Milford Sound may sound like a radio station from the eighties (’87.7 Milford Sound – all of the music, all of the milf’) but it is, in fact, a stunning fiord described Rudyard Kipling as ‘the eighth wonder of the world’. But is it really that good? We took a trip on the Kiwi Experience ‘Milford Explorer’ bus to find out.
After nine months in Australia, we headed to New Zealand where our adventures on our Kiwi Experience bus included glowworm caves, geysers, hiking across Mordor, horse-riding in Hobbit land, partying at the Poo Pub, heli-hiking a glacier, climbing a mountain, jumping off a canyon, snowboarding and drinking at an ice bar.
It was a nice and early start – early enough for Dan and Will to still be drunk from the night before, which made for a pretty hilarious bus journey. We drove by the Remarkables mountain range, one of the few ranges in the world (along with the Rocky Mountains) that runs due north-south. We stopped at Te Anau for tea before stopping at the not-at-all-hilarious Knob’s Flat.
About Milford Sound
This temperate rainforest receives London’s annual rainfall in just twelve hours! This Fiordland was part of Gondwanaland – beech trees found here and on other continents gave evidence for plate tectonic theory. 90 million years ago, New Zealand broke away long before mammals evolved (bar seals and bats). Then 1200 years ago humans brought stoats and stuff which ate birds that had evolved to become flightless after not needing to fly for all that time.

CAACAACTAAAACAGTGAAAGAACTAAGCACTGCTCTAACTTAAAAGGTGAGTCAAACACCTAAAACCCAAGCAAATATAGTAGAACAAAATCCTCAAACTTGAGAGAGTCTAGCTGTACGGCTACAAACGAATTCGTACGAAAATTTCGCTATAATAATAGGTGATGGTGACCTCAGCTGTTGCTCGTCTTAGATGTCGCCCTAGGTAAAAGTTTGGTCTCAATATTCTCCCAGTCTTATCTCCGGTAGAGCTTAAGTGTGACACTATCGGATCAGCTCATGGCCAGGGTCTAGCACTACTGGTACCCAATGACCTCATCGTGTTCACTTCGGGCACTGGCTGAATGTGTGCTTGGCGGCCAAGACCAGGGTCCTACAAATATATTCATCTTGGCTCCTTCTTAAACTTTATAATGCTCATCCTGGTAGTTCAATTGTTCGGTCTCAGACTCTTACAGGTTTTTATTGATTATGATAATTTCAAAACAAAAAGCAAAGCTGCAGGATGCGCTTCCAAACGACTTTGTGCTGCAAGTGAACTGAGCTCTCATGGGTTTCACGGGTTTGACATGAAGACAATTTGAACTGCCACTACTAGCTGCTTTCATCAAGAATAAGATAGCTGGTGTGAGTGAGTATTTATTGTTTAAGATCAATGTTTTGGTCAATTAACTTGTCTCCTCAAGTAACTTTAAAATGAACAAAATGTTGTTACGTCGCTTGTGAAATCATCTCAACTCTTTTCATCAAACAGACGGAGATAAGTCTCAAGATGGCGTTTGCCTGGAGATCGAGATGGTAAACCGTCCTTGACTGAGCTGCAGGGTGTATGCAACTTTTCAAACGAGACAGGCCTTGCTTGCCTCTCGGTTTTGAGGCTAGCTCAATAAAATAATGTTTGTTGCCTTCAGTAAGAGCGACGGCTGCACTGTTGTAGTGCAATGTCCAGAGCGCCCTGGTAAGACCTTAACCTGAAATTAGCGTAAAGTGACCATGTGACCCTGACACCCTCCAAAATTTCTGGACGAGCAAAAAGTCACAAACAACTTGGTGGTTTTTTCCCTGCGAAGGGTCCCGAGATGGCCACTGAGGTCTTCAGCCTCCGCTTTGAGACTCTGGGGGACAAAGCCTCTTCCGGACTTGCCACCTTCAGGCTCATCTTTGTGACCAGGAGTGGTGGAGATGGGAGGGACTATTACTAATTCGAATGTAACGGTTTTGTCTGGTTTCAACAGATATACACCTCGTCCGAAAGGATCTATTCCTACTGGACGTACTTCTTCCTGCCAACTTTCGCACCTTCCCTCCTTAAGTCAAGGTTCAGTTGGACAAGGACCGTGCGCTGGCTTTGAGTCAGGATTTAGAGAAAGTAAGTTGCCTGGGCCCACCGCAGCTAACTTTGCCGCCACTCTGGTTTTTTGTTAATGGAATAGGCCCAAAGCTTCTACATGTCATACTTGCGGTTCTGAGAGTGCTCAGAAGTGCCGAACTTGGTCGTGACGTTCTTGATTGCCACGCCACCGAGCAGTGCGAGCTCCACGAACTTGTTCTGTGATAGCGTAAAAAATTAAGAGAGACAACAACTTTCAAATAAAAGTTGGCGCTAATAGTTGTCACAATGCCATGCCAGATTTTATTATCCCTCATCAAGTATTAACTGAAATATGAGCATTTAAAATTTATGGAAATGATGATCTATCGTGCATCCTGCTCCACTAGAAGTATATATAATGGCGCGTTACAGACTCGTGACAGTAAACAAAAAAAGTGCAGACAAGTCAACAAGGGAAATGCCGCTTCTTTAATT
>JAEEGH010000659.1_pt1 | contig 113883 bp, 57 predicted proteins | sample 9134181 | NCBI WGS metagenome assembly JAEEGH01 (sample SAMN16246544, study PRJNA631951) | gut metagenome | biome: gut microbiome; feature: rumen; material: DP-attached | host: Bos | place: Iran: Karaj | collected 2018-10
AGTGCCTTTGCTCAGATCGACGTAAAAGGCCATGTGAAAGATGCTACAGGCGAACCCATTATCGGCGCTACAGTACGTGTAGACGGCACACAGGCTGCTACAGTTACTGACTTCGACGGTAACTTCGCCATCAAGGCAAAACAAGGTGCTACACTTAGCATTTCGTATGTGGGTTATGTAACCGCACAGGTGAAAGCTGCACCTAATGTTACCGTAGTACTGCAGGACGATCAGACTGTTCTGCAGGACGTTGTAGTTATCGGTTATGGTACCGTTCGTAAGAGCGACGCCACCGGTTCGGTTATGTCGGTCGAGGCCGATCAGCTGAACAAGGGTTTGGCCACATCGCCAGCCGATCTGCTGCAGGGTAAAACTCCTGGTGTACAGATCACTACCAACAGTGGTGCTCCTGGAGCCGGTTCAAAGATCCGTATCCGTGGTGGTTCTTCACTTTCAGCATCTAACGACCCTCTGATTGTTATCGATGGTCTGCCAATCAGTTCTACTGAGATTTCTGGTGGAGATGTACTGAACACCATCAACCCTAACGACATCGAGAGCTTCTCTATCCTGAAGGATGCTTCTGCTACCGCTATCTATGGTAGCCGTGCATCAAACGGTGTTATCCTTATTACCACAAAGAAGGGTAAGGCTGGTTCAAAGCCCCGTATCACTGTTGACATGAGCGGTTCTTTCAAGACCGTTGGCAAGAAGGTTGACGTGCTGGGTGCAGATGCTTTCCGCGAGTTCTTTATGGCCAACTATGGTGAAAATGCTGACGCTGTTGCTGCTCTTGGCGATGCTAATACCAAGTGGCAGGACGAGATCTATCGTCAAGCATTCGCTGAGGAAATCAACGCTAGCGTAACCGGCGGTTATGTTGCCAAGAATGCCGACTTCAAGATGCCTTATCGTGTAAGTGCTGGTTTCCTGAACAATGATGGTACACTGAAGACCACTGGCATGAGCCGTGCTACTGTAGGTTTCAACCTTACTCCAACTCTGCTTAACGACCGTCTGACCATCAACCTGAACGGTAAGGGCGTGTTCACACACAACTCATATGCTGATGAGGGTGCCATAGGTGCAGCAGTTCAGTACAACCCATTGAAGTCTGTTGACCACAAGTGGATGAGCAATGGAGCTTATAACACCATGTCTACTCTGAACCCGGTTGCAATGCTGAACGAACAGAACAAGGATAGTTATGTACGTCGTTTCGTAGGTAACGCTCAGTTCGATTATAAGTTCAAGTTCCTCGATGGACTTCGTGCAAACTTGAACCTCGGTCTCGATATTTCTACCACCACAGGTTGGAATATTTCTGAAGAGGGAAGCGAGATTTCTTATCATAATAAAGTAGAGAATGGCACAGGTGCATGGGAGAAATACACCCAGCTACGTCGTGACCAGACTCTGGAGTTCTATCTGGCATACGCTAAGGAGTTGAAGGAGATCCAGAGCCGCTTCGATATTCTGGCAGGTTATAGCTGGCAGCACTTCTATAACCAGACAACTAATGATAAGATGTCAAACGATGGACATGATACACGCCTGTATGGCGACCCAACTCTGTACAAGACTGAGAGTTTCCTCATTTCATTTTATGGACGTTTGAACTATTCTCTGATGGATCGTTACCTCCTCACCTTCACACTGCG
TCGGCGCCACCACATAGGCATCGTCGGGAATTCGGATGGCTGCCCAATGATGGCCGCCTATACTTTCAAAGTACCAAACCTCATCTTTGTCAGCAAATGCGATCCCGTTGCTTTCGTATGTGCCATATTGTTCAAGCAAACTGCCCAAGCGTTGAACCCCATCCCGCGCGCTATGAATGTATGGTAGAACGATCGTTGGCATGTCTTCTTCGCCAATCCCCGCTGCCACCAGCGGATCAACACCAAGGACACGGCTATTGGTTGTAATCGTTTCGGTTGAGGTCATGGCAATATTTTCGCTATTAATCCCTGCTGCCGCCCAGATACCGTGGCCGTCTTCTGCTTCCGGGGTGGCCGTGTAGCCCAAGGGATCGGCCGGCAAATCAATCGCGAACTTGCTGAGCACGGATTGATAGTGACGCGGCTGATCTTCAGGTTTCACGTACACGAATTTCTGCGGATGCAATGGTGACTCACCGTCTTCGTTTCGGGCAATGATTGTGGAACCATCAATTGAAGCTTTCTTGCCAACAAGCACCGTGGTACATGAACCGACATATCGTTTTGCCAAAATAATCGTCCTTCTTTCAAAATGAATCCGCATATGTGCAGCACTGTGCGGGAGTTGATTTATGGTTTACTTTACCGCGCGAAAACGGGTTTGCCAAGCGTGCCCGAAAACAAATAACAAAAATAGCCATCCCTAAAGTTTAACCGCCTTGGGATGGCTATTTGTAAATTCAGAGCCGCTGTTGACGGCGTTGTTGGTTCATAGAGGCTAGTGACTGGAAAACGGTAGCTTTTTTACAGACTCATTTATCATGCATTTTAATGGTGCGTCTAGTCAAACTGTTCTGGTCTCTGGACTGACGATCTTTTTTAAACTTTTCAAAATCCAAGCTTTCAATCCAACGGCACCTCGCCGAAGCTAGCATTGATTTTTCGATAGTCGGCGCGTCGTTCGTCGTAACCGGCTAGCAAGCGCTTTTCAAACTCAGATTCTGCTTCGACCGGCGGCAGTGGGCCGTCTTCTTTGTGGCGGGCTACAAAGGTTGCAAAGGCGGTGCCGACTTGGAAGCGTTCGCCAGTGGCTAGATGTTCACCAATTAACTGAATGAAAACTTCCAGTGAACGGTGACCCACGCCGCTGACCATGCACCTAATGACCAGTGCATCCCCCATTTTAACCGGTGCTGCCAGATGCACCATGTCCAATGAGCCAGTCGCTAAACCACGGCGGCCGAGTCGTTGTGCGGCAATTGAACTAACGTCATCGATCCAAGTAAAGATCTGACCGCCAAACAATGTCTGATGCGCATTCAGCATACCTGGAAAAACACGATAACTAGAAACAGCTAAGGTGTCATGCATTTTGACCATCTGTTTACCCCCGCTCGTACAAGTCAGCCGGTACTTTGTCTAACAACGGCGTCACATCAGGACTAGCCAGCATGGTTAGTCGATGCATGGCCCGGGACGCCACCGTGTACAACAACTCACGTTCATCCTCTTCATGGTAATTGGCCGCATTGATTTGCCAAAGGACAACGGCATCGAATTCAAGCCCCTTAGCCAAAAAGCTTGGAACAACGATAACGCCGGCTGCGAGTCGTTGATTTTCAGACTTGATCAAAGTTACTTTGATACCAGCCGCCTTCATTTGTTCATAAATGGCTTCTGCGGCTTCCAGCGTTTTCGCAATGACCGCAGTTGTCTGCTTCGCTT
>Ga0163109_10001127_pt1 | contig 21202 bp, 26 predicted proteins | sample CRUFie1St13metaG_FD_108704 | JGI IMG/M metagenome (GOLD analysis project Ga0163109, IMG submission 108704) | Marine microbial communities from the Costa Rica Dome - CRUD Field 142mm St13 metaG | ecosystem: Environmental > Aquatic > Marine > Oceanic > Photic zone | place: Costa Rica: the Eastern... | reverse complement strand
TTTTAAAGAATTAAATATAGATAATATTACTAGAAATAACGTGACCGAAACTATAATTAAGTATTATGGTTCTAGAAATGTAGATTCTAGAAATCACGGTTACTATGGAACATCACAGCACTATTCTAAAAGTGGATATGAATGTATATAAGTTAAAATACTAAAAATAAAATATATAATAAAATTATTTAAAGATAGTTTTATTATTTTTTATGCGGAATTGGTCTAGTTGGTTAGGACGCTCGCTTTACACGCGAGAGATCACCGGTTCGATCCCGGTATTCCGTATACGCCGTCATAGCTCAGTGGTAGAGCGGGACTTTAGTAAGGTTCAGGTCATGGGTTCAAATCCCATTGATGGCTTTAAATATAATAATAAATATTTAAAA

New Zealand was one of the last major landmasses to be populated, you see, by the Mãori Polynesians. Humans never settled here permanently though as it is too inhospitable: it rains two in every three days. As a result it is a good area for Gondwanaland research.
The area known as Fiordland became a national park in 1952, but the tunnel to Milford Sound began to be built during the Great Depression. A Fiord is formed from a glacier carving through the valley in the ice age. Milford Sound is a misnomer – it’s a fiord, not a sound. A fiord is glacier-formed; a sound is river-formed (e.g. Marlborough Sound at Picton where we got the ferry to New Zealand’s South Island).
The road to Milford Sound
It was a dramatic drive past the Southern Alps crossing to the ‘West Coast’ (anything west of the Alps counts apparently, we were still about 80 kilometres from the actual coast at this point). Heavy rain and clouds casually hung in the epic valleys amongst fast-flowing waterfalls and streams. Interestingly, the waterfalls are temporary in that they come and go with the rain. The vast cliff-faces looked like a CGI movie – too majestic and gigantic to be real. Lots of the Lord of the Rings trilogy was filmed around Fiordland.
The road is a major avalanche area. If one occurs they close the road and drop explosives from helicopters to promote and control the rock fall. They used to close the road in the winter but these days it is open 85% of the time to meet the tourism demands. We could see evidence of previous spectacular avalanches as we drove by. We also saw a Kia bid when we stopped at The Chasm, where we took a very soggy walk into the rainforest to the falls.